Enjoying a Grecian getaway with a little bit of Modigliani and some Gustav Klimt thrown in for good measure — that's what Bimba Y Lola's been up to this spring. You'll see the influence of these two greats of the illustration world come together in their Spring 2016 catalogue. The Spanish brand continues their relationship with artists — they've previously worked with photographer, Fanny Latour — by tapping into the expertise of Kelly Beeman, who combines figurative painting and fashion illustration to tell a compelling story.
While the New Yorker has shared that she's not a trendy person herself, Beeman does have a fashionable following: Her work has captured the attention of A-list designers including Tory Burch, J.W. Anderson and Loewe, where her sketches end up in lookbooks, editorials and shows. Her recent client? The quirky-cool kids from Bimba Y Lola, who've reached out to her for collages incorporating their accessories. While it's a new medium for Beeman, she continues to bring her post-expressionist influence to the Greek-inspired goods.
Combining prints and textures inspired by Greek paintings and mosaics, flora and fauna are also an essential feature in her drawings. We see Beeman's favourite colour combination — red paired with pastels — in the spread, along with muted earth tones interspersed with bright hues.
When did you first start drawing, and when did you dabble in fashion illustration?
It's something I've been doing ever since I can remember. Even back then, I was fascinated by creating characters and capturing their mood, or making allusions to some sort of personal narrative...so I never really felt a calling, I just continued doing the thing I loved the most without thinking about it too much. I started illustrating fashion after spending several years obsessed with the idea of self-presentation and clothing particularly, and finding inspiration for my figures' clothing from the runways.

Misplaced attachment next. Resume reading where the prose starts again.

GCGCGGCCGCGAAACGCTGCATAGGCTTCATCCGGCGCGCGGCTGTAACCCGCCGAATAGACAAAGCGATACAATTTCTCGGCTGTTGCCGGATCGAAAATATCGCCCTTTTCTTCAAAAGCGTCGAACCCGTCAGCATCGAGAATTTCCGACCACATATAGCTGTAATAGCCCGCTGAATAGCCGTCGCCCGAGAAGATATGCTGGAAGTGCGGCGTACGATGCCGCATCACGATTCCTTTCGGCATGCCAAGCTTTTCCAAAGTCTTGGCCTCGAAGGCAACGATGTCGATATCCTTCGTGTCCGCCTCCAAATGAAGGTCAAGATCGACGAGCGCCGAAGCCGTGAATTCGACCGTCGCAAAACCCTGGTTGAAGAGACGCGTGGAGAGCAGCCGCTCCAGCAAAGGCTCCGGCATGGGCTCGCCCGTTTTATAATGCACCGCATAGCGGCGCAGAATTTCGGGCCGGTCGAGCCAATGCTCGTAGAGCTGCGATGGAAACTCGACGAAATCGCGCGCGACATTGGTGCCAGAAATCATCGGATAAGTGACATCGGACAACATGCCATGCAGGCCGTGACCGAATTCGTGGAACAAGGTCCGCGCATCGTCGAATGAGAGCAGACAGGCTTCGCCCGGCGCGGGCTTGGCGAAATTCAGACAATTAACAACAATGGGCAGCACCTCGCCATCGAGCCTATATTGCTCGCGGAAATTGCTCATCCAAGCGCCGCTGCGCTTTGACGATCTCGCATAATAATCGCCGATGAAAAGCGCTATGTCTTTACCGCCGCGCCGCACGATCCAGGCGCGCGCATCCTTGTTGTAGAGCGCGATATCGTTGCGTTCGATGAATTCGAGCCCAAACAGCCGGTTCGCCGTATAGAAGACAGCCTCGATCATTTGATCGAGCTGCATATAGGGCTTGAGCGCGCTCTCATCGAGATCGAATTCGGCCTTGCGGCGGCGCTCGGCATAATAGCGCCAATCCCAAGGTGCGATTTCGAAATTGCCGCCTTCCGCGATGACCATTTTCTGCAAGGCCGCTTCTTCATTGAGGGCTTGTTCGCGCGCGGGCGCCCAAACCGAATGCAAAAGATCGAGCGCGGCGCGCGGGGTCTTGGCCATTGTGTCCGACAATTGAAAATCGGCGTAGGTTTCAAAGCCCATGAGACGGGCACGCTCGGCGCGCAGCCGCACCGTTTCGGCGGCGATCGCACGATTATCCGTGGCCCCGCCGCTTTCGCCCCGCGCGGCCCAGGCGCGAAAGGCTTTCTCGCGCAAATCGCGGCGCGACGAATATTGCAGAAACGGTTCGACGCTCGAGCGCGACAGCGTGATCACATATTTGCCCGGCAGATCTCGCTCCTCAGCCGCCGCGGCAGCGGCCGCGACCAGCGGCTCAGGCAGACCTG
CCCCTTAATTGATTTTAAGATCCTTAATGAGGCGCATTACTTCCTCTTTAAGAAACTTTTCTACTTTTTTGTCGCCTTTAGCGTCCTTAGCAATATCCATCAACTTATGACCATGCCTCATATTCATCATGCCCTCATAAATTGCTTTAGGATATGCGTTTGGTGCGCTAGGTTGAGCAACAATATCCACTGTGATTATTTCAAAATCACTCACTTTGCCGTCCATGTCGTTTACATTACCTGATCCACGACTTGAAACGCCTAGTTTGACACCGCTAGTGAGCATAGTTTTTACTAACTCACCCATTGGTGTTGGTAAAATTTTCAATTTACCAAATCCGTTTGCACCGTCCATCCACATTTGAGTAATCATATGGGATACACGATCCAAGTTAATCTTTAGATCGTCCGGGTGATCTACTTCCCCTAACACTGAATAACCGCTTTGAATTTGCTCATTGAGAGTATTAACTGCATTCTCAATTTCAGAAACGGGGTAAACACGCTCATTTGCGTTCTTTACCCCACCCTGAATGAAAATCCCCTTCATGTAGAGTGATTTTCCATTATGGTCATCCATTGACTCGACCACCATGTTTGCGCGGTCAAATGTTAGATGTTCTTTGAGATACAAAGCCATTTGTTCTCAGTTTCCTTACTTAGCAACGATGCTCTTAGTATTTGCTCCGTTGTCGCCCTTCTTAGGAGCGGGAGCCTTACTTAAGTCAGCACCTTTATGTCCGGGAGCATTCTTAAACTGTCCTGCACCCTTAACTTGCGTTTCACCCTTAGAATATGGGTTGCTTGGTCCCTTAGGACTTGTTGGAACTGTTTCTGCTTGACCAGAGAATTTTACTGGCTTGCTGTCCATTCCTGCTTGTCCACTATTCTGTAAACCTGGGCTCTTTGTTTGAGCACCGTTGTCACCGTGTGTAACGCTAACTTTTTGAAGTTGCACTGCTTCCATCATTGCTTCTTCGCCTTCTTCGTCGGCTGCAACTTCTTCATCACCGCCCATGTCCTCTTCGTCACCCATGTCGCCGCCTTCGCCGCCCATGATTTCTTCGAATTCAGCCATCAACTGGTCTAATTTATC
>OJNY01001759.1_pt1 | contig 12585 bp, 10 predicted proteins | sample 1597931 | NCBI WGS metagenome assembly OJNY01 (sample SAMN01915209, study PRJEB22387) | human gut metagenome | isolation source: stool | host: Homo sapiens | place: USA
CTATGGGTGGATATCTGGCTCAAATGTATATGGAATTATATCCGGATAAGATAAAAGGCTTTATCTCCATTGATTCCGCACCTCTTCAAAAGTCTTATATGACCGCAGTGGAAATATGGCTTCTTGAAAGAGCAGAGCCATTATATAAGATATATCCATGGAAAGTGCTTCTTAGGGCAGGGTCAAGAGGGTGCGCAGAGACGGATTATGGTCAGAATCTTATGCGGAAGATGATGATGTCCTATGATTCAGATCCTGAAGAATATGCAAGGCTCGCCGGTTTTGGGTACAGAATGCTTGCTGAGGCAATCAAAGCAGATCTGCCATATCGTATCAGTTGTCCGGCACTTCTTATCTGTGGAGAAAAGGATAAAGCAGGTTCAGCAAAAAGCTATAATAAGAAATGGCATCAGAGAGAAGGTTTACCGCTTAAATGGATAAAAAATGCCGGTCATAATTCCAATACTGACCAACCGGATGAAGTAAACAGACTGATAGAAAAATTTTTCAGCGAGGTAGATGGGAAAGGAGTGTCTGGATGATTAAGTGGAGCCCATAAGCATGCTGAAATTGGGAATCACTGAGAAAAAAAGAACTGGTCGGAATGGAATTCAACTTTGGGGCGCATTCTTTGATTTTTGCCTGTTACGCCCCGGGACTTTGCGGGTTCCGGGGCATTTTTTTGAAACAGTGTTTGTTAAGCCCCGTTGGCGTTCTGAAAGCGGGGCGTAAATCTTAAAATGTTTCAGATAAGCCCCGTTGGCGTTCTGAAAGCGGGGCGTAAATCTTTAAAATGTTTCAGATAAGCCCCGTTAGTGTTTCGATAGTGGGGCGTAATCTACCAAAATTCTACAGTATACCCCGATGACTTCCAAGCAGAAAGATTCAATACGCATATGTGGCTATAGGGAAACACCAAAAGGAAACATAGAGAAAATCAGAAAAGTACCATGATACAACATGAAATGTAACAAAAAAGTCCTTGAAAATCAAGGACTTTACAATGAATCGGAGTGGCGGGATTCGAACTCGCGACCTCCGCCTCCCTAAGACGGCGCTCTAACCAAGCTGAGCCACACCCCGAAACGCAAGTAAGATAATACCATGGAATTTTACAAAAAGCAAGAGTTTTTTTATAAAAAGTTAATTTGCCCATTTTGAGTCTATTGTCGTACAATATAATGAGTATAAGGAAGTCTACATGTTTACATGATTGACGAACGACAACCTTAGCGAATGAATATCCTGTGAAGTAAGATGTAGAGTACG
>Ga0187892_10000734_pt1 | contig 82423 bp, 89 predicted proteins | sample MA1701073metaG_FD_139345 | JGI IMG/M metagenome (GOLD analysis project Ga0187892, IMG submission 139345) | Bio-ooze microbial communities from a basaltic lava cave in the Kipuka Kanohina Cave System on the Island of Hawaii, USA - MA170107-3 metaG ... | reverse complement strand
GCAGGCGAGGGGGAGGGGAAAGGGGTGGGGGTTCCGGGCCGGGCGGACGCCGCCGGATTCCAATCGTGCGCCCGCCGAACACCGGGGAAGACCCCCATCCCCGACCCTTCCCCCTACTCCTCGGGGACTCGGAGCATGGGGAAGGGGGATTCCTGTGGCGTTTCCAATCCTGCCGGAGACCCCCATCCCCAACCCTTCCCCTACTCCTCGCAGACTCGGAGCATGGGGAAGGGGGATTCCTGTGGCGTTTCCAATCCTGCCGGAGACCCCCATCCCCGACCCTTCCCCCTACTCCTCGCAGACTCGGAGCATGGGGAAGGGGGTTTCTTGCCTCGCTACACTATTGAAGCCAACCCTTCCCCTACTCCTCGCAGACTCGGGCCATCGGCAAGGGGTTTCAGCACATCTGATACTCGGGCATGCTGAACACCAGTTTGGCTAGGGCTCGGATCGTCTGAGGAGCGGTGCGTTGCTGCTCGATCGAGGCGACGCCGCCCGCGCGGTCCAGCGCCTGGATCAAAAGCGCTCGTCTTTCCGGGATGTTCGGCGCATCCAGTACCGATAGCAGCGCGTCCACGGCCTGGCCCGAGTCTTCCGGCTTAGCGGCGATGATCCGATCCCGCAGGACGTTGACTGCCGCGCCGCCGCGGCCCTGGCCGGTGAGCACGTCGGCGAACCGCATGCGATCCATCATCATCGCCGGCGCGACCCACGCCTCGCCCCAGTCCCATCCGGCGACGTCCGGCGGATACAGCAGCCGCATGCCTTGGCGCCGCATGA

You've done a lot of professional editorial work for fashion-led magazines — which are you most proud of?
Choosing which one I am most proud of is like a parent choosing which child they love the most! One that stands out and will always be incredibly special to me was a portrait I did for Interview Magazine last year. My work had never been in print before so holding the magazine in my hands and seeing my artwork in that format was very surreal.
Who's an illustrator who inspires you?
Honestly, I don't really follow illustration that closely. I find inspiration in art history books and just try to focus on developing my art and allowing it to progress at its natural pace, while maintaining a balance of commissioned and personal work.
Your role models come from the film and music industries. Who are they?
I really admire Bjork as a uncompromising artist who is always experimenting with different elements and embracing the present, and whose integrity is unwavering. And I am kind of obsessed with Stanley Kubrick — I find a lot of inspiration from his later films, and admire his dedication to craft at any cost.
What piece of the collection has been useful for you as a source of inspiration in order to put together your illustrations?
What's great about this collection is how diverse the products are, yet how perfectly they inform and complement each other. For example, I may be working with a solid tone leather bag, for example, and look to the detail of an earring or print to inspire background decorative elements and it comes together really well.
Seeing as it's the #THISISGREEK collection, what elements of Greek culture inspired you?
I've been looking at classical Greek sculpture for poses and that beautiful serene expression that is so characteristic of Greek figures. For the background elements in the still life collages, I take inspiration from Greek painting and mosaics, and even herbals. I also gather inspiration from some unexpected sources as well, such as Joan Miro paintings.
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